Divorce advice for men - children, family homes and financial provision

Whilst many issues surrounding divorce affect both male and female partners, there are a number of issues that are of particular concern to men. It's common in the UK for the family home to be transferred into the female partner’s name, the children stay in the family home and the male ex-partner must make financial provision for the family. This post addresses a number of concerns that men who are considering or going through divorce may have and offers advice on how to find the best family lawyer to help.

divorce advice

Can I be forced to give up the home?

If you do not have any children, the aim of divorce is to reach a fair financial settlement between you and your partner. Whether you will be able to keep your home or not will depend on the assets you and your partner have and your preferences.

For example, if large sums of money are at hand, you may agree that one of you will keep the home and the other will have a larger share of the other assets. On the other hand, if your resources are limited you may need to sell your joint property so that you can each buy a smaller residence.

If children are involved the situation is more complicates. Children must have a home where they can live with whichever parent is to look after them. This may mean that whichever parent is to look after the children will keep the family home, and may be entitled to a larger proportion of assets. However this is not always the case, and the court is unlikely to approve a one-sided agreement.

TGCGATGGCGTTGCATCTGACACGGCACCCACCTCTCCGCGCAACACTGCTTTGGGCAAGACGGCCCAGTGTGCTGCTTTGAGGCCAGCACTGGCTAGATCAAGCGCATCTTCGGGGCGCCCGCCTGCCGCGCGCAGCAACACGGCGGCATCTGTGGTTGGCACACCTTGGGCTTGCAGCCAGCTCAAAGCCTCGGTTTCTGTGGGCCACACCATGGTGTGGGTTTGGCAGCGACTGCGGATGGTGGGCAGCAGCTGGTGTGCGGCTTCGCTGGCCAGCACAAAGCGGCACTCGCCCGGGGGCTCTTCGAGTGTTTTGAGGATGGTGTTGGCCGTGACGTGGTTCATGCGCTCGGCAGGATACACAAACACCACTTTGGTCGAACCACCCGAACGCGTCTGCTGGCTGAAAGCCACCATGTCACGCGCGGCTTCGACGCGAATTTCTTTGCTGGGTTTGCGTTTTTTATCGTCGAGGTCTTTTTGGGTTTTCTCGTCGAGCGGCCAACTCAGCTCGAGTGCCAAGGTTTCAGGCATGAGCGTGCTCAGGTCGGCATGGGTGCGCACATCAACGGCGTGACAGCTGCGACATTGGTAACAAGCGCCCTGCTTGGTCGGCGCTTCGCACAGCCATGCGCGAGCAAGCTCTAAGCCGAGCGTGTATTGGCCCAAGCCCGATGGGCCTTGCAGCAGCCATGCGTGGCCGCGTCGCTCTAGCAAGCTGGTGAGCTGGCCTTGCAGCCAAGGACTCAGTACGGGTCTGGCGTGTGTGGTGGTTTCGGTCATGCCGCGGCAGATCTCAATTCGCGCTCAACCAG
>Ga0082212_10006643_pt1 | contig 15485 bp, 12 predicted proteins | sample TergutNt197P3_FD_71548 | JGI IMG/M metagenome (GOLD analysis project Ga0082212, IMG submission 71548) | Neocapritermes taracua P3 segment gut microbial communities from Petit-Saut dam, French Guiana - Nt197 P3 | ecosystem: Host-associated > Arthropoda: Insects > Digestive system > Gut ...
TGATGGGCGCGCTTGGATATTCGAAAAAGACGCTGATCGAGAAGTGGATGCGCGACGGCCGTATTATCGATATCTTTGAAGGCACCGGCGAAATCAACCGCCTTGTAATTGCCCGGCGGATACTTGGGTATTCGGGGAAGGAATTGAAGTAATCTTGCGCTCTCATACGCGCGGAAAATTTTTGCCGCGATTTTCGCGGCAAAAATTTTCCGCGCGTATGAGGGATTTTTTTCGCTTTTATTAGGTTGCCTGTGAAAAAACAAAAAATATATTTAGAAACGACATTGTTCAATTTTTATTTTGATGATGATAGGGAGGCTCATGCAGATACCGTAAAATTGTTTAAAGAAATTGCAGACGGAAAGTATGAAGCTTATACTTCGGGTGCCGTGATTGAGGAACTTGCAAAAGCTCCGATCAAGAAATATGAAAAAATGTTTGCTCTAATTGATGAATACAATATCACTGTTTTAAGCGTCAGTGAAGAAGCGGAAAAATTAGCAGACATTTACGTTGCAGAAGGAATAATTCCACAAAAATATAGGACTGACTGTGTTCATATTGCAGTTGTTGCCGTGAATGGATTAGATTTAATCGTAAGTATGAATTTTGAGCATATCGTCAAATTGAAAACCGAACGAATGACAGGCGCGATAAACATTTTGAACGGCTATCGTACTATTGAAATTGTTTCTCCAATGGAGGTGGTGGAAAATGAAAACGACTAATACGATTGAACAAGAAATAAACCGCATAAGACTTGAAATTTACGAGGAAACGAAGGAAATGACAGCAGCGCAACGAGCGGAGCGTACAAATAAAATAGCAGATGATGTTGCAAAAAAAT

Do I have to make financial provision for my partner? 

The financial provision you may be required to make for your partner will depend on a number of circumstances, including:

  • Each of your needs, assets and earning capacity
  • Standard of living before the deterioration of the marriage
  • How long you have been married
  • Special needs such as disability
  • Contributions made to the marriage

For example, if a young couple divorce following a brief marriage with no children, it is likely to be fair that they each walk away with the assets they had prior to the marriage with neither spouse paying maintenance.

Alternatively, where a couple married for 20 years with the wife looking after the home and children to allow the husband to focus on his career, separate, a fair financial settlement would be to split the joint assets with the wife being entitled to maintenance payments. This is to reflect the wife contribution to the marriage as a homemaker and the fact that she would be unlikely to be able to begin to bring in a large income.

However, there is no reason why a man in the same circumstance would not be entitled to claim maintenance payments where the wife is a high earner. A fair settlement takes into account the same factors regardless of gender.

How to Choose the Best Divorce and Family Lawyer

We have created a guide to help you choose the best divorce and family lawyer for your circumstances. 

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